Deming was hugely influential on the Toyota Production System.

The idea of small batch size is simultaneously the most simple and obvious, yet also the most confusing and counterintuitive of all these ideas. This is especially so in manufacturing rather than software development.

Deming’s (and then Toyota’s) insistence on small batch size was seen as complete madness by most industrialists at the time. Traditional microeconomics and engineering theory (and most common sense) said that large batch size is better, due to economies of scale. One hundred units of X costs less per unit of X than 10 units of X per unit of X.

In its early days, Toyota didn’t have the luxury of large batch sizes. It was a small company operating from a small industrial base within a country still reeling from the complete devastation of World War Two.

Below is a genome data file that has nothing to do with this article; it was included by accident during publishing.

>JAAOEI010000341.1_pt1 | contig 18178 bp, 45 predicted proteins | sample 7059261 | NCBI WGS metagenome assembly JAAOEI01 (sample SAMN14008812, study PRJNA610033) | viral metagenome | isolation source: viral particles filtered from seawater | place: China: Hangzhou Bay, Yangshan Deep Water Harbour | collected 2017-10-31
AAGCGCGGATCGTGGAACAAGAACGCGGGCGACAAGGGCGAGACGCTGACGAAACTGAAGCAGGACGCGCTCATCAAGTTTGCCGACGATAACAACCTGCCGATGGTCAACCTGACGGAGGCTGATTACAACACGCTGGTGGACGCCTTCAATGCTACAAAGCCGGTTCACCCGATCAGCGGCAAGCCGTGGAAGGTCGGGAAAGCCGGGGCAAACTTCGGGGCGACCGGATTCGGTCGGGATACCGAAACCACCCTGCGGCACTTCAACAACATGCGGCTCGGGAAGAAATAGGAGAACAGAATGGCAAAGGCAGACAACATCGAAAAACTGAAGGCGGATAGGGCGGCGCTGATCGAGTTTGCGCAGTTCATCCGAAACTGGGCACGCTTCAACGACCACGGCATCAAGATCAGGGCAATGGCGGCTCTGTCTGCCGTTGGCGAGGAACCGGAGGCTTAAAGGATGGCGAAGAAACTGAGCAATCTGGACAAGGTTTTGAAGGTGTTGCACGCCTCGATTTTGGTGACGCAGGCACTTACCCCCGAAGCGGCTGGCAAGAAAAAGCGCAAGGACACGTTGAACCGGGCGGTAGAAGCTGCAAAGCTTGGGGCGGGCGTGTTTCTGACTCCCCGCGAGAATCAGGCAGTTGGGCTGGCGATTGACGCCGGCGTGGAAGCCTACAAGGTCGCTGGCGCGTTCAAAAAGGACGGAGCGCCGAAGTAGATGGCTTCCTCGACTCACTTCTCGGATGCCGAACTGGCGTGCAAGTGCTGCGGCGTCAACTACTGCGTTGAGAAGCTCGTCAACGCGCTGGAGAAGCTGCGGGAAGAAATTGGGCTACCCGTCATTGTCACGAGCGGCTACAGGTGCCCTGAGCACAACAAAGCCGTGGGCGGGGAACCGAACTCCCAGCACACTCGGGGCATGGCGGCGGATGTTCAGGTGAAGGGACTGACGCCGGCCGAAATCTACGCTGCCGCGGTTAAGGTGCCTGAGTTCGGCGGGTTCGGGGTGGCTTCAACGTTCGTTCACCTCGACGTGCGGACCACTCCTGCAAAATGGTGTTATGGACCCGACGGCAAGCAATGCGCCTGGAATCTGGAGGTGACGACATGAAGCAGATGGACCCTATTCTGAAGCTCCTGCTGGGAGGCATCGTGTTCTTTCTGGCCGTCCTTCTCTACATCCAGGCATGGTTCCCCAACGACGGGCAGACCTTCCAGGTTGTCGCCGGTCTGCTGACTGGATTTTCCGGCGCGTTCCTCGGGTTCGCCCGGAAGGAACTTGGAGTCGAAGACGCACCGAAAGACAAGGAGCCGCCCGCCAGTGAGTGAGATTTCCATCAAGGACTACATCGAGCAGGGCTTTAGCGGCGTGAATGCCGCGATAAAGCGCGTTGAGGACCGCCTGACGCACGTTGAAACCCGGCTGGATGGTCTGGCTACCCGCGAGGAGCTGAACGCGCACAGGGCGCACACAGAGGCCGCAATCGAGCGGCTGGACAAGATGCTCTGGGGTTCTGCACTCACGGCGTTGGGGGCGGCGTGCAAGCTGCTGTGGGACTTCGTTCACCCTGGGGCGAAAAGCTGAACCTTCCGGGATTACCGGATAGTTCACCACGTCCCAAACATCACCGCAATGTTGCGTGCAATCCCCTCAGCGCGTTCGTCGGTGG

So they did small batch sizes, and they noticed something interesting. The cost per unit of X (cars, tires, whatever), might have been higher, but that didn’t the overall cost was higher.

Focusing on the cost per unit meant disregarding a lot of other factors in the process, and often these factors were positively correlated with smaller batch size. (The overemphasis on reduce the marginal cost of production is the biggest problem with Cost Accounting, according to Eli Goldratt’s alternative, Throughput Accounting).

Smaller batches are faster to setup and faster to wind down in an industrial process. They take up less space on a factory floor or a warehouse (even taking into account size; 10 lots of 10 units of X take up less space than 100 units of X because they can be arranged more flexibly; think of it like a Tetris puzzle, smaller pieces leave less gaps and create smaller structures).